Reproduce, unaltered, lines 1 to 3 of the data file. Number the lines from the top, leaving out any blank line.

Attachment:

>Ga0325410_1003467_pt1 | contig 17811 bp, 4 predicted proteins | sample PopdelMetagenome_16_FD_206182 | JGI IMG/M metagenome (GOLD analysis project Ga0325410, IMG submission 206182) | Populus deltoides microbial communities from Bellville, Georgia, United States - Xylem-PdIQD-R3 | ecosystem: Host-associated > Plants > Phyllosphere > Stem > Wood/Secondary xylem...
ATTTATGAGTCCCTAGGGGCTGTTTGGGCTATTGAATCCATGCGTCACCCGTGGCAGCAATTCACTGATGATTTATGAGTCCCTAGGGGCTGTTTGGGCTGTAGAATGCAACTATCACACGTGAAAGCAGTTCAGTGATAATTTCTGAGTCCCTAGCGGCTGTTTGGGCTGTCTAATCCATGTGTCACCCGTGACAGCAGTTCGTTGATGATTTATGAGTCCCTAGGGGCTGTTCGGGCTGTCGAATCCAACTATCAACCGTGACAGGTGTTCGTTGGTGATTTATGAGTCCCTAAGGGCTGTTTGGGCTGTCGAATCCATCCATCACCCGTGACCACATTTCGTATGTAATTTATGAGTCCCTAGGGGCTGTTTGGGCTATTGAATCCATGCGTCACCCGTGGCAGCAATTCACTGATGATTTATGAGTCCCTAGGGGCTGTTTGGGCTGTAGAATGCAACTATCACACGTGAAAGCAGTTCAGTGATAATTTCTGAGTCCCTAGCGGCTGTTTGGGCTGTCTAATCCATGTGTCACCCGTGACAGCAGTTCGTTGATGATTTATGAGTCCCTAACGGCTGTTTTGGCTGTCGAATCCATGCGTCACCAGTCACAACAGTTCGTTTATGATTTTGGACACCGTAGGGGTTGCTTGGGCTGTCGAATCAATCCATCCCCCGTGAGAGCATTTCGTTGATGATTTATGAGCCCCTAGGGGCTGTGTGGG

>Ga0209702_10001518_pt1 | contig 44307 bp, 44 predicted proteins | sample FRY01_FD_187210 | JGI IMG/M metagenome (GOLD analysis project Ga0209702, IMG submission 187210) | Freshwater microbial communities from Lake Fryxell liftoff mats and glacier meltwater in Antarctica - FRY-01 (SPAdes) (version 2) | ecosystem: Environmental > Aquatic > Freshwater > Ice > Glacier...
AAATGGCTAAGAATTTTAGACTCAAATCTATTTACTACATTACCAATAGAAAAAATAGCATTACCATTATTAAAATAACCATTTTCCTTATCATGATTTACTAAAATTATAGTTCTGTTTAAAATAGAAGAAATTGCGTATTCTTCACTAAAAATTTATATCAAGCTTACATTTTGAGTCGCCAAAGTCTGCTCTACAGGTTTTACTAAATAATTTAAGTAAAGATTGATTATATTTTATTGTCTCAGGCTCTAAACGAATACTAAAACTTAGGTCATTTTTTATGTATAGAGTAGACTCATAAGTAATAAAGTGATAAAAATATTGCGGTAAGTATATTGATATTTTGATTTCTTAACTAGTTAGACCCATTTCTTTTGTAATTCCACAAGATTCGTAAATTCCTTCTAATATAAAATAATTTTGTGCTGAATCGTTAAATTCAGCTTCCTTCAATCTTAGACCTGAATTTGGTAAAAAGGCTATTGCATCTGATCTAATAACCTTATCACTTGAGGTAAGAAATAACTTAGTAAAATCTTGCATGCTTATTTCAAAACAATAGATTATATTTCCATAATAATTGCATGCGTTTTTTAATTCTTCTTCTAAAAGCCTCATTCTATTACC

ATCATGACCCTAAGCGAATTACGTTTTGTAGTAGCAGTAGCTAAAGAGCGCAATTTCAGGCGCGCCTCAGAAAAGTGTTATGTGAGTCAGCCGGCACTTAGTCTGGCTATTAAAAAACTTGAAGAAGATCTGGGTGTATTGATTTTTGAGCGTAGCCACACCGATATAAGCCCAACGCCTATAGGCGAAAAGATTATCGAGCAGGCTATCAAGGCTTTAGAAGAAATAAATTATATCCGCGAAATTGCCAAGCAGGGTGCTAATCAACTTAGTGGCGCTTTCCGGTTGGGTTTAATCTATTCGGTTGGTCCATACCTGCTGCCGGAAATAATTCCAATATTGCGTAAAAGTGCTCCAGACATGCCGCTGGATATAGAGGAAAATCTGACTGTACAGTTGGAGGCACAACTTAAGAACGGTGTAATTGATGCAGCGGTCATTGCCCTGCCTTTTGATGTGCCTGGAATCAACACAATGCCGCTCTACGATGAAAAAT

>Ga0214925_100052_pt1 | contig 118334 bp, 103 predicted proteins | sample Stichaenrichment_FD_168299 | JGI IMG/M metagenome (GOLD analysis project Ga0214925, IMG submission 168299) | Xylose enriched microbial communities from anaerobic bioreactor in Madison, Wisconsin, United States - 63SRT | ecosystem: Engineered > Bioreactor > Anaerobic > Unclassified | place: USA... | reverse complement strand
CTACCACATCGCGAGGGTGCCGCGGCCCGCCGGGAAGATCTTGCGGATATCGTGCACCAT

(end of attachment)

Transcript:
>Ga0325410_1003467_pt1 | contig 17811 bp, 4 predicted proteins | sample PopdelMetagenome_16_FD_206182 | JGI IMG/M metagenome (GOLD analysis project Ga0325410, IMG submission 206182) | Populus deltoides microbial communities from Bellville, Georgia, United States - Xylem-PdIQD-R3 | ecosystem: Host-associated > Plants > Phyllosphere > Stem > Wood/Secondary xylem...
ATTTATGAGTCCCTAGGGGCTGTTTGGGCTATTGAATCCATGCGTCACCCGTGGCAGCAATTCACTGATGATTTATGAGTCCCTAGGGGCTGTTTGGGCTGTAGAATGCAACTATCACACGTGAAAGCAGTTCAGTGATAATTTCTGAGTCCCTAGCGGCTGTTTGGGCTGTCTAATCCATGTGTCACCCGTGACAGCAGTTCGTTGATGATTTATGAGTCCCTAGGGGCTGTTCGGGCTGTCGAATCCAACTATCAACCGTGACAGGTGTTCGTTGGTGATTTATGAGTCCCTAAGGGCTGTTTGGGCTGTCGAATCCATCCATCACCCGTGACCACATTTCGTATGTAATTTATGAGTCCCTAGGGGCTGTTTGGGCTATTGAATCCATGCGTCACCCGTGGCAGCAATTCACTGATGATTTATGAGTCCCTAGGGGCTGTTTGGGCTGTAGAATGCAACTATCACACGTGAAAGCAGTTCAGTGATAATTTCTGAGTCCCTAGCGGCTGTTTGGGCTGTCTAATCCATGTGTCACCCGTGACAGCAGTTCGTTGATGATTTATGAGTCCCTAACGGCTGTTTTGGCTGTCGAATCCATGCGTCACCAGTCACAACAGTTCGTTTATGATTTTGGACACCGTAGGGGTTGCTTGGGCTGTCGAATCAATCCATCCCCCGTGAGAGCATTTCGTTGATGATTTATGAGCCCCTAGGGGCTGTGTGGG

>Ga0209702_10001518_pt1 | contig 44307 bp, 44 predicted proteins | sample FRY01_FD_187210 | JGI IMG/M metagenome (GOLD analysis project Ga0209702, IMG submission 187210) | Freshwater microbial communities from Lake Fryxell liftoff mats and glacier meltwater in Antarctica - FRY-01 (SPAdes) (version 2) | ecosystem: Environmental > Aquatic > Freshwater > Ice > Glacier...